Let's back Zac: Ukelele band helps boost funds at Telford store

A group of “recycled teenagers” grabbed their ukuleles to raise money for Broseley four-year-old Zac Oliver.

From left, Richard Alford, Jack Pritchard, Eileen Turner and Tony Etherington
From left, Richard Alford, Jack Pritchard, Eileen Turner and Tony Etherington

The Side by Side Ukes band entertained shoppers outside the Morrisons store in Wellington.

Zac has an extremely rare form of childhood leukaemia called Near Haploid, and needs to travel for specialist treatment unavailable on the NHS.

People across the world have come together to help to raise the £500,000 needed to get him to America, where he will be able to receive the specialist CAR-T therapy in Philadelphia.

Zac’s family announced last week that the total had been reached after a mysterious £100,000 donation to the youngster’s cause.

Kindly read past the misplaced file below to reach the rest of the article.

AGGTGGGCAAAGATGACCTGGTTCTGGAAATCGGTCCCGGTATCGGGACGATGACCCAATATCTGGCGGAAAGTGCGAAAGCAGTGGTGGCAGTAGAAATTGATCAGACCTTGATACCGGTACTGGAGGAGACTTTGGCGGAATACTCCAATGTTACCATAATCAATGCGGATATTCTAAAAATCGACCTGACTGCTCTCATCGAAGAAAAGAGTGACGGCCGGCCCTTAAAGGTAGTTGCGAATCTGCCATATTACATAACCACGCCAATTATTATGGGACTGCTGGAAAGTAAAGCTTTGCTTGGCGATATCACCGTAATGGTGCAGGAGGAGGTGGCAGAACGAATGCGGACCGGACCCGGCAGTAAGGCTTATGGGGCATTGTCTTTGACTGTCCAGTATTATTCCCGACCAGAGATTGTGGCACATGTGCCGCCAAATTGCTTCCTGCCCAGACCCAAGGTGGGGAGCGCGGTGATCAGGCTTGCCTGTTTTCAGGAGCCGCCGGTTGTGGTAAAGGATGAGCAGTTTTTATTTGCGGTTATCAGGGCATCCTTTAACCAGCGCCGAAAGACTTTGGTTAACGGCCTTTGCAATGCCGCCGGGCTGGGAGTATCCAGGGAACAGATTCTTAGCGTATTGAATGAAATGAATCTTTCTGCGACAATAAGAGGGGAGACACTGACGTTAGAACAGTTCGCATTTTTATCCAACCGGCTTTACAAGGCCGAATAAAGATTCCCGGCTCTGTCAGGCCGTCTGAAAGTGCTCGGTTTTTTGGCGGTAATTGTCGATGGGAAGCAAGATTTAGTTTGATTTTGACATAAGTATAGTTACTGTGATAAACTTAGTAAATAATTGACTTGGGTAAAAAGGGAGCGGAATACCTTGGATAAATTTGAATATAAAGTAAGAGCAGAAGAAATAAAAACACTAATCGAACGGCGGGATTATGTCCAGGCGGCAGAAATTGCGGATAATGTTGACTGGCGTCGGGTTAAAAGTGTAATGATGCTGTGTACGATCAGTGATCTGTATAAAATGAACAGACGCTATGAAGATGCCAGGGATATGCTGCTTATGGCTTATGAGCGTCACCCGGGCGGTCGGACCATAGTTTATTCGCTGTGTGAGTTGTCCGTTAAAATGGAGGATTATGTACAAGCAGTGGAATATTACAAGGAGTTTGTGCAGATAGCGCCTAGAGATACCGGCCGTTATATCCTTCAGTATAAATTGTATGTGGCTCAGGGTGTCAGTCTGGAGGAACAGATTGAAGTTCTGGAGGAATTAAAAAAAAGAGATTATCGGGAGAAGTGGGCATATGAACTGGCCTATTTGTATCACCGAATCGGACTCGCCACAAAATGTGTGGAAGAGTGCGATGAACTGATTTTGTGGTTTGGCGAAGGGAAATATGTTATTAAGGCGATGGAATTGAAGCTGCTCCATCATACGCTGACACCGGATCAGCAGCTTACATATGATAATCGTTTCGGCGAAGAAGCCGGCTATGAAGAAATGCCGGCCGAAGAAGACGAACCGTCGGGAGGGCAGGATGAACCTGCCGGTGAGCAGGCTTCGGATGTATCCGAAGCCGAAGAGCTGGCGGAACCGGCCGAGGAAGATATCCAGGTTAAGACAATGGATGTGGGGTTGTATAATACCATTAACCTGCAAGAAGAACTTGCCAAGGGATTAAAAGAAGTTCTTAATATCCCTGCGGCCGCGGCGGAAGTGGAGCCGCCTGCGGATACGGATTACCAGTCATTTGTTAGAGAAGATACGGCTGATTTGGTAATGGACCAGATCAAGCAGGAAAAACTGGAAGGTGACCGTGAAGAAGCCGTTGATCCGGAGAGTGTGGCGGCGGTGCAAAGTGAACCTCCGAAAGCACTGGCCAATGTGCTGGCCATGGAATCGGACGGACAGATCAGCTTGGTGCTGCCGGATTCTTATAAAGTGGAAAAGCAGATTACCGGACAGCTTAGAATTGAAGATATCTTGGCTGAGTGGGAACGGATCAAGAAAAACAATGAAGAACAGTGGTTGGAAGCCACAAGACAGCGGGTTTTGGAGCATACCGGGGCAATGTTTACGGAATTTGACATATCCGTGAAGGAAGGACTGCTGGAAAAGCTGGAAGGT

Celebrities backing the campaign have included Simon Cowell, Jonathan Ross, Jermain Defoe and Mark Knopfler.

Zac's parents, Hannah and Mark, are now making preparations to take him to Philadelphia where he can undergo CAR-T therapy unavailable on the NHS for his rare form of leukaemia, called near haploid.

They are continuing with fundraising to cover the costs of support treatment after Zac's therapy.

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The Side by Side Ukes are a group of retired people who perform at functions across the region to raise money for charity. They jokingly refer to themselves as recycled teenagers.

When they heard about Zac, they knew they wanted to get involved in the effort to raise money for him.

Jack Pritchard of the Side by Side Ukes, said it usually takes six months to organise a street gig, but that managers at the Morrisons store had worked hard to make an exception for Zac.

“It was very good,” Jack said. “We raised £178 for Zac.

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“There were four of us out of our total eight because it was a bit short notice, and we only did two hours because that is the maximum our voices can do.

“We’re very grateful to the store managers Henry Brindle and Jason Bagley who gave us permission at the last minute, because usually it takes about six months to sort that kind of thing.”

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